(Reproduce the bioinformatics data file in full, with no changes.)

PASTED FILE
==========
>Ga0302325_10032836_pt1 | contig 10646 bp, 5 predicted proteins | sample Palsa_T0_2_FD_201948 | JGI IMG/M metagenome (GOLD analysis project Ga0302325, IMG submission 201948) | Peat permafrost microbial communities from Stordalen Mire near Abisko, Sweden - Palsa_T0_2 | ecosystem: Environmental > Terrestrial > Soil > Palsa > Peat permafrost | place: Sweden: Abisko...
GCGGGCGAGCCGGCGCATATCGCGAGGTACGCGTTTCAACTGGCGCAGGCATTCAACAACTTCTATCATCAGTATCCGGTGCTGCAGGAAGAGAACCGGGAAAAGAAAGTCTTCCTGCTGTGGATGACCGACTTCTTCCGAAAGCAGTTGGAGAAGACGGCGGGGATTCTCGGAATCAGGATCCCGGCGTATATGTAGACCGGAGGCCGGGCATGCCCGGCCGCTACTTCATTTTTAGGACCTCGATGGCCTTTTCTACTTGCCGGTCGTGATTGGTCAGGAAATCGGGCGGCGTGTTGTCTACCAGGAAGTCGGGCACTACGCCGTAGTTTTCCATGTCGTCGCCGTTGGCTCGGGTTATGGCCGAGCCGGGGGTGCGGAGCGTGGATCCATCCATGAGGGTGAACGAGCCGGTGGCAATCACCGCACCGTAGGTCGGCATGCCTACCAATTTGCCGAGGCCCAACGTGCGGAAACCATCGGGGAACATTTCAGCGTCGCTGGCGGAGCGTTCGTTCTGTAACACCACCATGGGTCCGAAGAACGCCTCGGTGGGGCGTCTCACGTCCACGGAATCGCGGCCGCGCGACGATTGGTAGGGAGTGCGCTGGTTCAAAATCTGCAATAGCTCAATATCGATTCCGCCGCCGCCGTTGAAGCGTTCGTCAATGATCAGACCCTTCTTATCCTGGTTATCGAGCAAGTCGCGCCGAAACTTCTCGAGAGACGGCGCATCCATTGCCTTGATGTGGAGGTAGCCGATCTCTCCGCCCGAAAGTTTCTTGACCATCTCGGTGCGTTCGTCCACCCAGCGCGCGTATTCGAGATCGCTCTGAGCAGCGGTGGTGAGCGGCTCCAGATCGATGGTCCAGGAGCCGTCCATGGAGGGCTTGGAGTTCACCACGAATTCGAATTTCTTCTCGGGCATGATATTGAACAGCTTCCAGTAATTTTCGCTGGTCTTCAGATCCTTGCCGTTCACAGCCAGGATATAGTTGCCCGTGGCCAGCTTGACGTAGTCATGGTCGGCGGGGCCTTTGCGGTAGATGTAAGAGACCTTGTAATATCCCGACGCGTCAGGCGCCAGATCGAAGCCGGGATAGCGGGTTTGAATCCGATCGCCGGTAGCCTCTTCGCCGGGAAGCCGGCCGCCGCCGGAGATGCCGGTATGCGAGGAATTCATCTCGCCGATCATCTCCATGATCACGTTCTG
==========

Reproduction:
>Ga0302325_10032836_pt1 | contig 10646 bp, 5 predicted proteins | sample Palsa_T0_2_FD_201948 | JGI IMG/M metagenome (GOLD analysis project Ga0302325, IMG submission 201948) | Peat permafrost microbial communities from Stordalen Mire near Abisko, Sweden - Palsa_T0_2 | ecosystem: Environmental > Terrestrial > Soil > Palsa > Peat permafrost | place: Sweden: Abisko...
GCGGGCGAGCCGGCGCATATCGCGAGGTACGCGTTTCAACTGGCGCAGGCATTCAACAACTTCTATCATCAGTATCCGGTGCTGCAGGAAGAGAACCGGGAAAAGAAAGTCTTCCTGCTGTGGATGACCGACTTCTTCCGAAAGCAGTTGGAGAAGACGGCGGGGATTCTCGGAATCAGGATCCCGGCGTATATGTAGACCGGAGGCCGGGCATGCCCGGCCGCTACTTCATTTTTAGGACCTCGATGGCCTTTTCTACTTGCCGGTCGTGATTGGTCAGGAAATCGGGCGGCGTGTTGTCTACCAGGAAGTCGGGCACTACGCCGTAGTTTTCCATGTCGTCGCCGTTGGCTCGGGTTATGGCCGAGCCGGGGGTGCGGAGCGTGGATCCATCCATGAGGGTGAACGAGCCGGTGGCAATCACCGCACCGTAGGTCGGCATGCCTACCAATTTGCCGAGGCCCAACGTGCGGAAACCATCGGGGAACATTTCAGCGTCGCTGGCGGAGCGTTCGTTCTGTAACACCACCATGGGTCCGAAGAACGCCTCGGTGGGGCGTCTCACGTCCACGGAATCGCGGCCGCGCGACGATTGGTAGGGAGTGCGCTGGTTCAAAATCTGCAATAGCTCAATATCGATTCCGCCGCCGCCGTTGAAGCGTTCGTCAATGATCAGACCCTTCTTATCCTGGTTATCGAGCAAGTCGCGCCGAAACTTCTCGAGAGACGGCGCATCCATTGCCTTGATGTGGAGGTAGCCGATCTCTCCGCCCGAAAGTTTCTTGACCATCTCGGTGCGTTCGTCCACCCAGCGCGCGTATTCGAGATCGCTCTGAGCAGCGGTGGTGAGCGGCTCCAGATCGATGGTCCAGGAGCCGTCCATGGAGGGCTTGGAGTTCACCACGAATTCGAATTTCTTCTCGGGCATGATATTGAACAGCTTCCAGTAATTTTCGCTGGTCTTCAGATCCTTGCCGTTCACAGCCAGGATATAGTTGCCCGTGGCCAGCTTGACGTAGTCATGGTCGGCGGGGCCTTTGCGGTAGATGTAAGAGACCTTGTAATATCCCGACGCGTCAGGCGCCAGATCGAAGCCGGGATAGCGGGTTTGAATCCGATCGCCGGTAGCCTCTTCGCCGGGAAGCCGGCCGCCGCCGGAGATGCCGGTATGCGAGGAATTCATCTCGCCGATCATCTCCATGATCACGTTCTG